The visuals of battle have never been matched. Private Ryan is as close as an American film has come to depicting the beauty and horror of battle. The music creates the perfect undercurrent of romance and adventure. The acting is both strong and sincere. It is the Russian Gone with the Wind. Buy it and it will absorbed you. This is one of the greatest films ever made. If Kubrick had made Napoleon, it would have looked like this.
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on January 4, 2004
This well presented and attractively packaged boxed set suffers terribly from an insufficient bit rate which results in continuous compression artifacts throughout the entire film.

In plain english, the picture quality is fine in a still shot, but during camera pans and quick movement in a shot there are very noticeable jagged edges to the picture (the picture quality is similar to the bonus material on your average DVD). This problem is very apparent when this film is viewed on a big screen TV.
This defeciency coupled with the subtitles and the length of the film can result in quite a headache for the viewer.
I'm not certain why a dvd produced in 2002 would have this problem. There are 4 disks (3 of which are about 90-100 minutes) so there should be sufficient disk space for a higher quality picture.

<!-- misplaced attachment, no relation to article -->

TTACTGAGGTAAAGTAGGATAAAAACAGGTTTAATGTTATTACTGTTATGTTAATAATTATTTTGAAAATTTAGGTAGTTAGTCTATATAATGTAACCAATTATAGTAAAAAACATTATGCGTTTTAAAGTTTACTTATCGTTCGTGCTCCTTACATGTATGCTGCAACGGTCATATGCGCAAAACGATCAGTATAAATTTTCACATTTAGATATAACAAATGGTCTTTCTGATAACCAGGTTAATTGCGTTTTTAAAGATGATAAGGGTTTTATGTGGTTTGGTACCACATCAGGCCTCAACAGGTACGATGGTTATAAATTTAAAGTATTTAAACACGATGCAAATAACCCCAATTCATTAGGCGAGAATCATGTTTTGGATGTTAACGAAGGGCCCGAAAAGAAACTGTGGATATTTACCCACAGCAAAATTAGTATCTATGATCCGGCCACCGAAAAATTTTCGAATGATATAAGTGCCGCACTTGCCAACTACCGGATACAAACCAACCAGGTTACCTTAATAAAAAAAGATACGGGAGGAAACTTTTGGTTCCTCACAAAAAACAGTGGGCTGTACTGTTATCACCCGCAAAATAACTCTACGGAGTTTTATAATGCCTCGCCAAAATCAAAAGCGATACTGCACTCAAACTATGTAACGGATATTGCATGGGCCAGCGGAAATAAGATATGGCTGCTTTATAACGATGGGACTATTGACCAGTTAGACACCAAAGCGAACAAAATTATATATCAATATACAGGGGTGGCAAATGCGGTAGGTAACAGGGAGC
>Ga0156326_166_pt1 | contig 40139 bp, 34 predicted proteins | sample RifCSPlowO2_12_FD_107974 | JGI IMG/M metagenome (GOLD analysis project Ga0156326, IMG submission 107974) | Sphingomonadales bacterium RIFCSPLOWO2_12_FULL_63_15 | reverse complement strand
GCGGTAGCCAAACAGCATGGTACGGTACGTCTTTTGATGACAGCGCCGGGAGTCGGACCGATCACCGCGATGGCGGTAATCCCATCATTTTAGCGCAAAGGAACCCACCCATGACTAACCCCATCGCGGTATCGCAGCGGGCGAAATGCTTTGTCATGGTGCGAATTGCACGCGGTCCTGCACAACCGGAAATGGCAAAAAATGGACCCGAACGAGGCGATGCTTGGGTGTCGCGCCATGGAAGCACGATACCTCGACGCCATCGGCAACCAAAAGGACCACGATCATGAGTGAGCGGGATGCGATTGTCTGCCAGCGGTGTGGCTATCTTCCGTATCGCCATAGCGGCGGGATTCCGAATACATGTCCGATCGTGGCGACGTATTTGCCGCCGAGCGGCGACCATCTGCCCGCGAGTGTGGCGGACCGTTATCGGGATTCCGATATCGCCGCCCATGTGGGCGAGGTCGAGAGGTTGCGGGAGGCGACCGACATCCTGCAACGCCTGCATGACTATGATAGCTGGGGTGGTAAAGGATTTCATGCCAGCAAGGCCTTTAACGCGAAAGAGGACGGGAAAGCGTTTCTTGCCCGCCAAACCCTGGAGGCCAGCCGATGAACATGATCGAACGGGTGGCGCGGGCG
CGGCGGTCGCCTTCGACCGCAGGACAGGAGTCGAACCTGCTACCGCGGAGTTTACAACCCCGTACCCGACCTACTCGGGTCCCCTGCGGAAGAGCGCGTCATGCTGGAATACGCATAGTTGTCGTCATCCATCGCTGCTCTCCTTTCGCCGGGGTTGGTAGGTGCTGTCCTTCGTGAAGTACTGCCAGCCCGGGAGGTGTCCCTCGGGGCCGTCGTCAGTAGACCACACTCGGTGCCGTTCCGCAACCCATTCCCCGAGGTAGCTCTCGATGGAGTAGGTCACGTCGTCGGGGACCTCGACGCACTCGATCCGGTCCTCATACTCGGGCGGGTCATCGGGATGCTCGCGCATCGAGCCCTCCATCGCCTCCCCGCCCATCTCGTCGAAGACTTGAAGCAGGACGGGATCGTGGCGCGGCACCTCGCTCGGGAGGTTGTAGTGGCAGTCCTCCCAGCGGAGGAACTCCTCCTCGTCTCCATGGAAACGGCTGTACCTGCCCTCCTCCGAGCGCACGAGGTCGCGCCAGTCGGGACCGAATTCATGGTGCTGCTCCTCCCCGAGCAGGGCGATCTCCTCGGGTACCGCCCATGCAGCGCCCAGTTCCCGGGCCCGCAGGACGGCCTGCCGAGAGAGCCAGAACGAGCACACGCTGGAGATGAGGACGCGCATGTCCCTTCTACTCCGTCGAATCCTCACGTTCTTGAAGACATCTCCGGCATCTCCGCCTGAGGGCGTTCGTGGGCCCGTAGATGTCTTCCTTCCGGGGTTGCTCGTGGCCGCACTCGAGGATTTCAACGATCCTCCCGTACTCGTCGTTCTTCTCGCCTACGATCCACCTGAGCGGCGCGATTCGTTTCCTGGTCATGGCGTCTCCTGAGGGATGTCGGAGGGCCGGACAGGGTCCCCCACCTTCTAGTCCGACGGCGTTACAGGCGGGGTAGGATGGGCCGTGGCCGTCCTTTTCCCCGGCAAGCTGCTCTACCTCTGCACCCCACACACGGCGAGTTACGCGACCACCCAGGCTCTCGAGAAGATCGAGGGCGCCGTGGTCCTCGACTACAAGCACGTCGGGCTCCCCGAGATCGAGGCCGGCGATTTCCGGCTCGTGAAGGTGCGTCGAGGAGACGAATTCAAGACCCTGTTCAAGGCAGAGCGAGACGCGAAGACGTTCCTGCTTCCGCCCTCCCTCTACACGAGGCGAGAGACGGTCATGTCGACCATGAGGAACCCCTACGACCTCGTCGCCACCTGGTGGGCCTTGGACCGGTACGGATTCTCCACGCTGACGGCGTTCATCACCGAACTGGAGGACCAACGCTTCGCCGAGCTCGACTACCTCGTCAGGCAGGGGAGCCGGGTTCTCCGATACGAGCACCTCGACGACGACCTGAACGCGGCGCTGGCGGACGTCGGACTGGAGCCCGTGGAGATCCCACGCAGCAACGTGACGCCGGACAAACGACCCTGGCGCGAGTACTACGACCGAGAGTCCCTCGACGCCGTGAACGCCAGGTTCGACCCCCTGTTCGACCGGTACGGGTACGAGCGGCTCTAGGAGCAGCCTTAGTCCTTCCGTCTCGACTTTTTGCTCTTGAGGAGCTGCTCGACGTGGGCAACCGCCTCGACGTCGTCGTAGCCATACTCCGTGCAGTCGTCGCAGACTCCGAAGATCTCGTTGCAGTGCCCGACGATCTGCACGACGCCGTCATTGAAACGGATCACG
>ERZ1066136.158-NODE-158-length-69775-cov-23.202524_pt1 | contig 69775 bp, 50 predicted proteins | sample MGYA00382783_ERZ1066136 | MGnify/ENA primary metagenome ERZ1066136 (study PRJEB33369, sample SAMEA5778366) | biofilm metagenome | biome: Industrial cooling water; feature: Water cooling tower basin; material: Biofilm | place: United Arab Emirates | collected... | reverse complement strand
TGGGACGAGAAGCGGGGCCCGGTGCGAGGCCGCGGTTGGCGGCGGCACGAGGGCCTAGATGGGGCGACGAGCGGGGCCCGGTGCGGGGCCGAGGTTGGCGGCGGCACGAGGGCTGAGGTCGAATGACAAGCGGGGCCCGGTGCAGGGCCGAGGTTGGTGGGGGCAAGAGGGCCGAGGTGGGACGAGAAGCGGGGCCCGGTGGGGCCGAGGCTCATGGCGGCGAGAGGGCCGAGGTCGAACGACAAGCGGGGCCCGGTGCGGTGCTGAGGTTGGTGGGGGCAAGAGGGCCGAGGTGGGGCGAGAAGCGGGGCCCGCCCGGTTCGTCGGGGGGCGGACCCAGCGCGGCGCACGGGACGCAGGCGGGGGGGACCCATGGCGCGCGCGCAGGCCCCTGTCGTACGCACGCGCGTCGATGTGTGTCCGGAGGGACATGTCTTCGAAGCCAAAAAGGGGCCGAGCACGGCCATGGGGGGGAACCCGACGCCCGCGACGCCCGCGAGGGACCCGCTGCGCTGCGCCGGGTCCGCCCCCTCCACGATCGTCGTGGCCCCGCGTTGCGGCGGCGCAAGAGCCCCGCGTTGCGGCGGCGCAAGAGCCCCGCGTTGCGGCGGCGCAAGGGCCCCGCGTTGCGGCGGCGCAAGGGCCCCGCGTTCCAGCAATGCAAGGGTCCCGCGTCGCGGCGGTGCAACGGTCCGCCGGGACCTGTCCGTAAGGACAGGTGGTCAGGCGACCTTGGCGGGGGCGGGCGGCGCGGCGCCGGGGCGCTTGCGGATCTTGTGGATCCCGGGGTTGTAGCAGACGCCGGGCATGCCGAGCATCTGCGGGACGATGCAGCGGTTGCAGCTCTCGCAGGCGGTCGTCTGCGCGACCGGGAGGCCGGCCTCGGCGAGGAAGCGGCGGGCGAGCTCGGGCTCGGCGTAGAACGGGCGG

The sound (dolby digital 5.1 in Russian, English and French) is quite good. Much better that the usual 5.1 remix of a mono movie. Sometimes the 5.1 mix is a bit overdone (when a actor is speaking from off camera their heavily reverbed disembodied voice is emmited from one of the rear channels) but in general it is apparent a lot of effort was put into the remixing. This is a lot better that the usual mono to 5.1 remix where half of the music cues are processed but 80% of the sound goes solely to the center speaker. It is a real shame that Ruscico didn't put the same effort into the picture quality.
There are some other small technical difficulties with the disk (as mentioned in previous reviews) and the english dubbing is terrible (as it was when the film was theatrically released in North America). However, all of this pales in comparison with the picture quality which ruins the entire effort.
I have decided to write this review to forwarn anyone contemplating shelling out the $100 bucks that I did.